Feeds

Sun snuggles with cloud virtual data centre company

Gets into Q-layer

Internet Security Threat Report 2014

Sun has bought Q-layer, a Belgium-originated data centre-as-a-service company, to bolster its cloud computing offering. The purchase price was not revealed.

Q-layer was founded in 2005 by Niko Nelissen, now business development VP, and Kristof De Spiegeleer, now CTO. The CEO is Matthew Powell, appointed in July, 2008, and the company is a venture capital-funded startup which has undergone two funding rounds: €1.4m in May, 2006, and €7m in February, 2007, bringing total funding to €8.4m ($11.4m at current conversion rates). Its first office is in Lochristi, near Ghent in Belgium, and there is a second office, now its headquarters, in Mountain View, Ca.

The founders' idea was to provide a virtual data centre for cloud-based computing services offered by both external and internal (inside an enterprise) data centre service suppliers. The server, storage and network facilities of a commodity-based physical data centre would be abstracted into a DAL, a database abstraction layer, and a language invented to instantiate and operate a virtual private data centre (VPDC) in a cloud. Q-layer's NephOS software operates through existing virtualisation hypervisor technologies such as those from MIcrosoft, Sun, VMware and Xen.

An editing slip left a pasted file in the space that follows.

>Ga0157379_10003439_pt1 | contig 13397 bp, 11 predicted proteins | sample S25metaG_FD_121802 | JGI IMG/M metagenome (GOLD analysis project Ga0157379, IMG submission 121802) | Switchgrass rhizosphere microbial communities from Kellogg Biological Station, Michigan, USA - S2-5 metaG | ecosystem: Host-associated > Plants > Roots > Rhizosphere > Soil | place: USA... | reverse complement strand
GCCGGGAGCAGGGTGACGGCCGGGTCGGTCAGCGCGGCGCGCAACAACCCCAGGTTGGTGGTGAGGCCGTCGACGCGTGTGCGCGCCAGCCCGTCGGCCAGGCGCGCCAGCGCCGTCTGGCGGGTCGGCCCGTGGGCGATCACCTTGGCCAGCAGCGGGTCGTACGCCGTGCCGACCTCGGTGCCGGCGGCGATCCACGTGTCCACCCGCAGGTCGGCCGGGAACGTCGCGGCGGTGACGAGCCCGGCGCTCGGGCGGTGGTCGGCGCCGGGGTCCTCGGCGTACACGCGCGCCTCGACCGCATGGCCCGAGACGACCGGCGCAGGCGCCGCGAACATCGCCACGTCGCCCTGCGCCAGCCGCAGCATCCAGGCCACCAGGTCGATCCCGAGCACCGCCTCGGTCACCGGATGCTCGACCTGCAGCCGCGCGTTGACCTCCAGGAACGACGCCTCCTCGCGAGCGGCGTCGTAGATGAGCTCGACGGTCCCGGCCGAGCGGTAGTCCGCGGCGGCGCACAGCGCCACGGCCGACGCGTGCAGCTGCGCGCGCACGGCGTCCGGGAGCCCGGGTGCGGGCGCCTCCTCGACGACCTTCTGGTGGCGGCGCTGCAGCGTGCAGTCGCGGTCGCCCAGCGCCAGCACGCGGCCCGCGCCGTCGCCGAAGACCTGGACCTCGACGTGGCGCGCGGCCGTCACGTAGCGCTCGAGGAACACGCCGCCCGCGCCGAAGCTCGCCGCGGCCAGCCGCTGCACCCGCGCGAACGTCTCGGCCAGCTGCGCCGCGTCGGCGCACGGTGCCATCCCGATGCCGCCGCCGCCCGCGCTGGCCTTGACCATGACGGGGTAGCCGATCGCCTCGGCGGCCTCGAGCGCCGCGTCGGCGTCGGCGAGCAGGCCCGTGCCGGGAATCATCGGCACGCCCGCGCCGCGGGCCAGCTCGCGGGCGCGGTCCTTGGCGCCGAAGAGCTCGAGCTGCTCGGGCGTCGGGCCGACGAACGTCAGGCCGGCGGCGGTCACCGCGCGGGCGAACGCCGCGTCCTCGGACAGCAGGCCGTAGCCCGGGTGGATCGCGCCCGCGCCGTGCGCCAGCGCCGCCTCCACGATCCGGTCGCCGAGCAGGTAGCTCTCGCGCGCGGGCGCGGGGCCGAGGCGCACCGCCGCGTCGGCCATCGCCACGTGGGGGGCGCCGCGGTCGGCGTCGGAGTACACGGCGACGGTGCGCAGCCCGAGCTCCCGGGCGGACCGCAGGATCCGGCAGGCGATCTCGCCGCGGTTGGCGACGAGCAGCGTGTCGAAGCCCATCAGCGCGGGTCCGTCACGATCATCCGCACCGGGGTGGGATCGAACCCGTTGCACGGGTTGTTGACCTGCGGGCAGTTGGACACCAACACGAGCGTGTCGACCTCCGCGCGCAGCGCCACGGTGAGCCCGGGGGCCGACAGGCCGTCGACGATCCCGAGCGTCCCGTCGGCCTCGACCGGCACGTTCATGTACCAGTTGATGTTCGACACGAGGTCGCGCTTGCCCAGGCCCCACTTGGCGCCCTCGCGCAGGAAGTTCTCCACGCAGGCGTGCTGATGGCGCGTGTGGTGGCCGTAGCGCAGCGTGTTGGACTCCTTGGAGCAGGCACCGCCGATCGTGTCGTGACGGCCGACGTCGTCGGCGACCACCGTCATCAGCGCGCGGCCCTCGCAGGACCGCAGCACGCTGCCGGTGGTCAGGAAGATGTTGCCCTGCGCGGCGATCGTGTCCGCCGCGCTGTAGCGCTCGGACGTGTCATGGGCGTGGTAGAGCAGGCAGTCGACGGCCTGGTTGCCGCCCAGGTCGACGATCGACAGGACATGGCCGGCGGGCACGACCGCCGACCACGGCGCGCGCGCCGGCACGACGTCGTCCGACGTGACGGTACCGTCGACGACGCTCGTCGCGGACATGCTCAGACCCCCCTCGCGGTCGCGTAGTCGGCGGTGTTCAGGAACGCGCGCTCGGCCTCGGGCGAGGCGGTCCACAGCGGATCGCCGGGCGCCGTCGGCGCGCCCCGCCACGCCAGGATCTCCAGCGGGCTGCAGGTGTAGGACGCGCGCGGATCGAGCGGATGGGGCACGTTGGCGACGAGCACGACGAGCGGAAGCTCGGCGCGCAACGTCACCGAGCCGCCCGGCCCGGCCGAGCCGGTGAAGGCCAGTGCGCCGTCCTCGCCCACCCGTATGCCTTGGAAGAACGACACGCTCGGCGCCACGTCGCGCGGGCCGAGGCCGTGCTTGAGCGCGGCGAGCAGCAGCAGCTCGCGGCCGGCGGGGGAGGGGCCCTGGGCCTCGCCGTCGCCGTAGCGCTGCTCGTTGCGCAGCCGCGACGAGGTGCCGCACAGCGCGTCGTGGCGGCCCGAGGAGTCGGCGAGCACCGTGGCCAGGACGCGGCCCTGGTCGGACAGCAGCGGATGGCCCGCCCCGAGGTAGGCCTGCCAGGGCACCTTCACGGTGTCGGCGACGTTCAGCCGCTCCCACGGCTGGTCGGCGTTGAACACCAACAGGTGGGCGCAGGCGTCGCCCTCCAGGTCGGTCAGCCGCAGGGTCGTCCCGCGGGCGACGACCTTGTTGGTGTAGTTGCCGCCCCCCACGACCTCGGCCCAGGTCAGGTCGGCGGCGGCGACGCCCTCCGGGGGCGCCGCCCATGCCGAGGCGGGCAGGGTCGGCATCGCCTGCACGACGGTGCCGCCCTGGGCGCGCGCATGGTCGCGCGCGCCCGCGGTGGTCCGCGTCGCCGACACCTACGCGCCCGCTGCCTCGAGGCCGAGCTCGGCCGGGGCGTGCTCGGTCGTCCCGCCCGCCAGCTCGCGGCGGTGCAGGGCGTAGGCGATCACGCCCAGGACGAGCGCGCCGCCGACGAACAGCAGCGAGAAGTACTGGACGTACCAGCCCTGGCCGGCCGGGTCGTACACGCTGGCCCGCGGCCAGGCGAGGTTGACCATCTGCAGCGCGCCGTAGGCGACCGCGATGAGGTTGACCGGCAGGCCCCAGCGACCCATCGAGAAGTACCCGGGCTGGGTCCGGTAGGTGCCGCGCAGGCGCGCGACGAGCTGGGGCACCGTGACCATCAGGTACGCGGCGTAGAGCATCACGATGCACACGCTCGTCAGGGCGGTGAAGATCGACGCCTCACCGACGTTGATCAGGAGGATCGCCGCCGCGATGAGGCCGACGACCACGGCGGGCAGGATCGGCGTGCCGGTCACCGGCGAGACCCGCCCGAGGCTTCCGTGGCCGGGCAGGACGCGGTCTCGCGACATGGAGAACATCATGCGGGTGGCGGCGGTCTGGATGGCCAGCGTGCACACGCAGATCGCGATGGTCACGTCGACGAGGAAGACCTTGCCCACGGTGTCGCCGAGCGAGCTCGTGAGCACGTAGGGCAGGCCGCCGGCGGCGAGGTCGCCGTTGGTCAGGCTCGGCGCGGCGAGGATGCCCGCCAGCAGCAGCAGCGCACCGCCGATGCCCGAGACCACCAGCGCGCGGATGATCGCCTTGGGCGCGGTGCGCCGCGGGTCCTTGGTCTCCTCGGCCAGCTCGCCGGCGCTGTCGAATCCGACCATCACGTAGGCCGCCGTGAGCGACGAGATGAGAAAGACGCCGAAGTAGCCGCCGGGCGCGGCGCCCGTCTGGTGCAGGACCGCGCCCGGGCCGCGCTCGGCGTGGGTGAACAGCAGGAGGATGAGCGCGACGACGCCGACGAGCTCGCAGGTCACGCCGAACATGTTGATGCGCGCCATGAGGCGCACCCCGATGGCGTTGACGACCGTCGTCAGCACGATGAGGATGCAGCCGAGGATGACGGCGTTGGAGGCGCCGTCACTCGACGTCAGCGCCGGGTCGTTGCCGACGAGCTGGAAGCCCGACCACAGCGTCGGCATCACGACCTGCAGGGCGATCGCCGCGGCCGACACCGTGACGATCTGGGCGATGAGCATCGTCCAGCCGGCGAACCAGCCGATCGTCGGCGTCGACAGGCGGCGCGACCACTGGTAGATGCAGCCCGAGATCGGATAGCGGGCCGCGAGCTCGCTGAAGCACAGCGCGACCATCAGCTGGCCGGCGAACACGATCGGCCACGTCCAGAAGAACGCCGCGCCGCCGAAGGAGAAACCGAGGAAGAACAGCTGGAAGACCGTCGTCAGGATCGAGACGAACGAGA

Users provision their own virtual data centres through a web interface, specifying virtualised server, storage, network bandwidth and application components. The intent is that the delivered services can be scaled up and down very quickly and quite simply. Owners of data centres would provide and manage the physical, commodity hardware-based infrastructure, while service users would instantiate and manage their own virtual data centres layered on this.

Q-layer will sit inside Sun's cloud computing business. Sun's SVP for cloud computing business, David Douglas, reckons that Sun's server and storage products provide building blocks for a physical data centre infrastructure whilst the Q-layer software will represent this to users: "Q-layer's technology and expertise will enhance Sun’s offerings, simplifying cloud management and speeding application deployment.”